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Multi-Camera Matching and Creating a Streaming Picture Profile Using the Sony PMW-300K1

By using a vectorscope and a waveform and the process described in this article, you can limit or eliminate distracting color-matching issues between cameras and ensure your audience has an immersive experience--at least as it pertains to the quality of the video.

Our primary focus in this article is to lay down a process to help you match your cameras for multi-camera live streaming production. If you’ve ever produced a multicamera shoot, you may have noticed variations to blacks, whites, and colors between cameras. These variations can subtly take the viewer out of the “moment,” stopping them from fully immersing in the event and/or story you are producing.

There have been times in shows when we have “matched” cameras to our eyes, and everything seemed to be the same and then someone with a bright magenta shirt would walk on stage and that color magenta would be different on all the camera angles. This obviously comes across to the viewer as a mistake. By using a vectorscope and a waveform and the process below, you can limit these variables and ensure your audience has an immersive experience, at least as it pertains to the quality of the video.

You can apply almost all of this process to any video camera, but for the sake of specificity, we’ll demonstrate this process on the Sony PMW-300K1, a camera that we use frequently and one that’s well-suited to streaming production.

The Sony PMW-300K1 is the upgrade to the venerable PMW-EX3, a game-changing video camera for low to medium-sized budget productions. Released in 2008, the EX3’s price point, form factor, and lens interchangeability, among other features, quickly vaulted it to industry workhorse status.

With the release of the PMW-300 in October 2013, Sony added better signal processing, MPEG HD422 50Mbps recording (plus XAVC-Intra 100Mbps and XAVC Long 50/35/25Mbps recording in 10-bit), and a new Multi-Matrix mode to picture profiles among other enhancements. The new Multi-Matrix mode allows for even finer tuning of color than the EX3.

Understanding Waveform and Vectorscope

When matching cameras, the two most important diagnostic tools available to the operator are waveform and vectorscope. A waveform monitor displays the luminance (brightness) values within an image, while a vectorscope displays chrominance (color) values.


Figure 1 (below) shows the Leader LV5330 test monitor’s waveform monitor, displaying luminance values for the 3 color channels within the image (RGB). This method of displaying color channels separately is referred to as Parade mode, and is necessary for accurate color matching. As denoted by the “RGB” in the top-left corner, the monitor shows Red, Green, and Blue from left to right. It’s important to pay attention to the letters’ order of appearance, as some monitors will display Red, Blue, Green from left to right, in which case the notation will read "RBG." Luminance level is displayed on the Y-axis, as an IRE value from 0 to 110, with 0 representing absolute black, and 110 representing pure white overexposure.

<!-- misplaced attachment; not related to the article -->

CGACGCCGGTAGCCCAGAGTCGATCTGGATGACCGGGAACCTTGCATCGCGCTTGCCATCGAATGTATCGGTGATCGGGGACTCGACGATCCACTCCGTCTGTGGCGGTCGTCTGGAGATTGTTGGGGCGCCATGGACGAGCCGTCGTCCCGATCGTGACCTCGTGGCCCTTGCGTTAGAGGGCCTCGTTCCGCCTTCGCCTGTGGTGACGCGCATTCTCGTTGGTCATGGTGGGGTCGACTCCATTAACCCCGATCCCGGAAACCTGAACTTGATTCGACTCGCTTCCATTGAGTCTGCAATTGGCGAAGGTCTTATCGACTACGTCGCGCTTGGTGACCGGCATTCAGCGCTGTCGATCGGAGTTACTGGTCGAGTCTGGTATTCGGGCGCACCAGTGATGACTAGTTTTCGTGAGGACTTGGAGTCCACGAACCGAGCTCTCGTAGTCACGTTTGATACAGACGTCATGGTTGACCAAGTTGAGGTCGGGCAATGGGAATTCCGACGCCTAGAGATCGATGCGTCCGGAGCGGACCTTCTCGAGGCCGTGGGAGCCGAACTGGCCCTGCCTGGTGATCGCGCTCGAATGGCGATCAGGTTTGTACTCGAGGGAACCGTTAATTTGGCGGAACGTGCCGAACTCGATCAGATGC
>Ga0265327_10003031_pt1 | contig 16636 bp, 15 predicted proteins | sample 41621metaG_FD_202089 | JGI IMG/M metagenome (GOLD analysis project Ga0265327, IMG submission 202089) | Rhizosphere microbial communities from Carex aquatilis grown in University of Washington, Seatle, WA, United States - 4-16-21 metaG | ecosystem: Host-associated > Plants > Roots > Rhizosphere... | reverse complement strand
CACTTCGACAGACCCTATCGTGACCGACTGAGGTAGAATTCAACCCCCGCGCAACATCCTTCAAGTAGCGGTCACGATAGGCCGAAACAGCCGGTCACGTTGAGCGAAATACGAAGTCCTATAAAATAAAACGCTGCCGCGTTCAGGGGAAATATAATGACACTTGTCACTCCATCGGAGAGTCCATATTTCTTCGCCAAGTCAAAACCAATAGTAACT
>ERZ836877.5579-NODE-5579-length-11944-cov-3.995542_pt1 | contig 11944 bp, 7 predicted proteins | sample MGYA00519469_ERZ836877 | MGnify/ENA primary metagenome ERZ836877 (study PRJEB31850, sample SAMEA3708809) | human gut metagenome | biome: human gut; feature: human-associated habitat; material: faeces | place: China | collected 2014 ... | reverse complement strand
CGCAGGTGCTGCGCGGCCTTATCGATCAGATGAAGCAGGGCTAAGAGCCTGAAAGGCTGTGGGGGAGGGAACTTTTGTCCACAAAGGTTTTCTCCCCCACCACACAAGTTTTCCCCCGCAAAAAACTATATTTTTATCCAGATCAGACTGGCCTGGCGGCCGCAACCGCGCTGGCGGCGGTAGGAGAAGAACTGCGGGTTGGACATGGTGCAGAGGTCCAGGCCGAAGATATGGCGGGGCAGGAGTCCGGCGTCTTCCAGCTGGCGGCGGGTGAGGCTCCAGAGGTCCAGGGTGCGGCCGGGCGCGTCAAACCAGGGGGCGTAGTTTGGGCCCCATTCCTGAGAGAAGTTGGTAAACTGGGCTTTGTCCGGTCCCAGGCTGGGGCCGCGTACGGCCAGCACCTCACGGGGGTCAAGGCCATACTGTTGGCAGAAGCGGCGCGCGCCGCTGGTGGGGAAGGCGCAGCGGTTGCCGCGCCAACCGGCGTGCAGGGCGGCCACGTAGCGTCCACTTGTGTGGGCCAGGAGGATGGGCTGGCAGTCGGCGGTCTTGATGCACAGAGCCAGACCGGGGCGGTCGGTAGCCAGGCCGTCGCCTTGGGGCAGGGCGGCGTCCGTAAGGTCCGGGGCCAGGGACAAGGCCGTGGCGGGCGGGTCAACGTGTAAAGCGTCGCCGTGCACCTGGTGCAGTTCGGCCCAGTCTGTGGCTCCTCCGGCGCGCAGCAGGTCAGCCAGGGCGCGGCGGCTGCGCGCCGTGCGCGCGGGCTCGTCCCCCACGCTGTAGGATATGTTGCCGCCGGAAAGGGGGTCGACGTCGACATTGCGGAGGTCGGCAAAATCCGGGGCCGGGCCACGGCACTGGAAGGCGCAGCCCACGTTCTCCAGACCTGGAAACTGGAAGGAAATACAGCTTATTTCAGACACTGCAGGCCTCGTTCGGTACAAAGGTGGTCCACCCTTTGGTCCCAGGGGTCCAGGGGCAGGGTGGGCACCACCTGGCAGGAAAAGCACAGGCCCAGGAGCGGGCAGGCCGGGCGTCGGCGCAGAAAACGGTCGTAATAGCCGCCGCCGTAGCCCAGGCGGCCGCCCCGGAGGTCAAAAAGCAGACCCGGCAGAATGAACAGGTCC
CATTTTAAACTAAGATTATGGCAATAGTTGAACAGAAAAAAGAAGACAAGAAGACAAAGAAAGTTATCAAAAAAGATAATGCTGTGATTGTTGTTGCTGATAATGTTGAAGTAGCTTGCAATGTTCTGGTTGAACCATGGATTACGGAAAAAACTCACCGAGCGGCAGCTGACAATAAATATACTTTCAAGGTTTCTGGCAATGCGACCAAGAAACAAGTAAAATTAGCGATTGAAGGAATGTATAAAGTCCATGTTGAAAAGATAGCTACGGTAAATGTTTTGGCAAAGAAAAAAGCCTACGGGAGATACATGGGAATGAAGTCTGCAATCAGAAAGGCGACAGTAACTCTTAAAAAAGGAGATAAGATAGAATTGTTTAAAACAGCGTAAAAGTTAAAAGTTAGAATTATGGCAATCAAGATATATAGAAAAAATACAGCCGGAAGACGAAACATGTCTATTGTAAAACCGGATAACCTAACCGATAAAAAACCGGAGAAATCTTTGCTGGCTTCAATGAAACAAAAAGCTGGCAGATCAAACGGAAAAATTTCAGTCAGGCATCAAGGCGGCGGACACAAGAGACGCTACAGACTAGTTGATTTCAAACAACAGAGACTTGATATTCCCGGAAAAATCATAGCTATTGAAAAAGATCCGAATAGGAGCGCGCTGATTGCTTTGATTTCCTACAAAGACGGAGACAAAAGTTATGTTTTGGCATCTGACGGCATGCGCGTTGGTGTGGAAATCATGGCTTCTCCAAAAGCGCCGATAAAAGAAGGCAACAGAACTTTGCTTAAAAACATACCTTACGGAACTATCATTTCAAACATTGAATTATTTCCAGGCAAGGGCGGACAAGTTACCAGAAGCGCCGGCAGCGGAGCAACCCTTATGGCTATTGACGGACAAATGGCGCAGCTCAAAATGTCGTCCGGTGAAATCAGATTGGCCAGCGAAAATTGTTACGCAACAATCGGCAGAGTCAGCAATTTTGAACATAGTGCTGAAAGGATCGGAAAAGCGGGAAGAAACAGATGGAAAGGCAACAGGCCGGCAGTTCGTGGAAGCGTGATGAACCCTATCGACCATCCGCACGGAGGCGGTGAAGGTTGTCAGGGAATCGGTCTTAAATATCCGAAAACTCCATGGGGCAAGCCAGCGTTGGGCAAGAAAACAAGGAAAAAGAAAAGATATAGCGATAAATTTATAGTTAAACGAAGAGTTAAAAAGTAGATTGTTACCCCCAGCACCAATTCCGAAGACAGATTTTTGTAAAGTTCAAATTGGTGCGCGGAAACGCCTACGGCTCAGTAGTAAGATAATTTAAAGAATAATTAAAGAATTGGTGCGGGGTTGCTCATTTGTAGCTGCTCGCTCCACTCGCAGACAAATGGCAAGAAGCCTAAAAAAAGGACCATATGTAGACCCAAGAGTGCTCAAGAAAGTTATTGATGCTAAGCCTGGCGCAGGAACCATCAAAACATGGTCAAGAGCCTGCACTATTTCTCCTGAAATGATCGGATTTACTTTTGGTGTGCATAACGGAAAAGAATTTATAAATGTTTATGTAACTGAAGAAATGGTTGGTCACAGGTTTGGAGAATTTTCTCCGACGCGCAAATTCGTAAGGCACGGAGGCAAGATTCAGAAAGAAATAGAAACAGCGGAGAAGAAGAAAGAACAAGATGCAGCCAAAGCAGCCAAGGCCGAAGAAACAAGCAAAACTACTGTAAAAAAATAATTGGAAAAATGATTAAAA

Figure 1. The Leader LV5330 test monitor’s waveform monitor displays luminance values for the 3 color channels in traditional red-green-blue (RGB) order.

In Figure 1, the lines on the waveform are all relatively straight because the image being analyzed is of a white card that is evenly lit. The waveform represents the exposure values across the image from left to right. That is because the waveform is being displayed horizontally (referred to as a horizontal sweep). Waveform monitors generally allow for waveform viewing vertically (i.e., with a vertical sweep), from top to bottom. Both vertical and horizontal viewing are necessary for proper lens shading.


Figure 2 (below) shows the LV5330’s vectorscope displaying chrominance values for the incoming feeds. A vectorscope has six points of color reference around the inside edge of the circle, each denoted by a box with a set of crosshairs inside.

Figure 2. The LV5330’s vectorscope displays chrominance values for incoming feeds.

Starting as close to center as possible at the top of the circle, and moving clockwise from there, the colors are Red (R), Magenta (M), Blue (B), Cyan (C), Green (G), and Yellow (Y). These points represent color standards that have been set across the film and broadcast industries.

A vectorscope should be used only with an accurate chip chart (Figure 3, below), which displays colors to represent each of the above-mentioned color points on the scope. Depending on the type of chart being used, the number of color chips displayed may vary, but all accurate charts will at the very least display the 6 vector colors. Most charts will also display an 11-step crossed grayscale, showing 9 values of gray between white and black in both directions.

Figure 3. The DSC Labs chip chart.

More advanced charts display a large range of color values, which allows you to make finer adjustments when matching cameras. These additional colors will generally include 4 different representations of common human skin tones (Figure 4, below). These skin tone swatches can be extremely helpful when matching PMW300K1s, as ensuring consistency in skin tones between cameras is of utmost importance. Skin tone points will fall on the line between Yellow and Red on the scope.

Figure 4. Vectorscope skin tones.

The center of the vectorscope represents a lack of color (black, white, and all values of gray contained in an image). As color is introduced, the points on the scope move out from the center towards the colors that are being displayed. The further away from the center that a point travels, the higher the saturation (aka chrominance) for that given color value. When calibrating a camera, the goal is to have each of the color points fall exactly in the center of their respective boxes.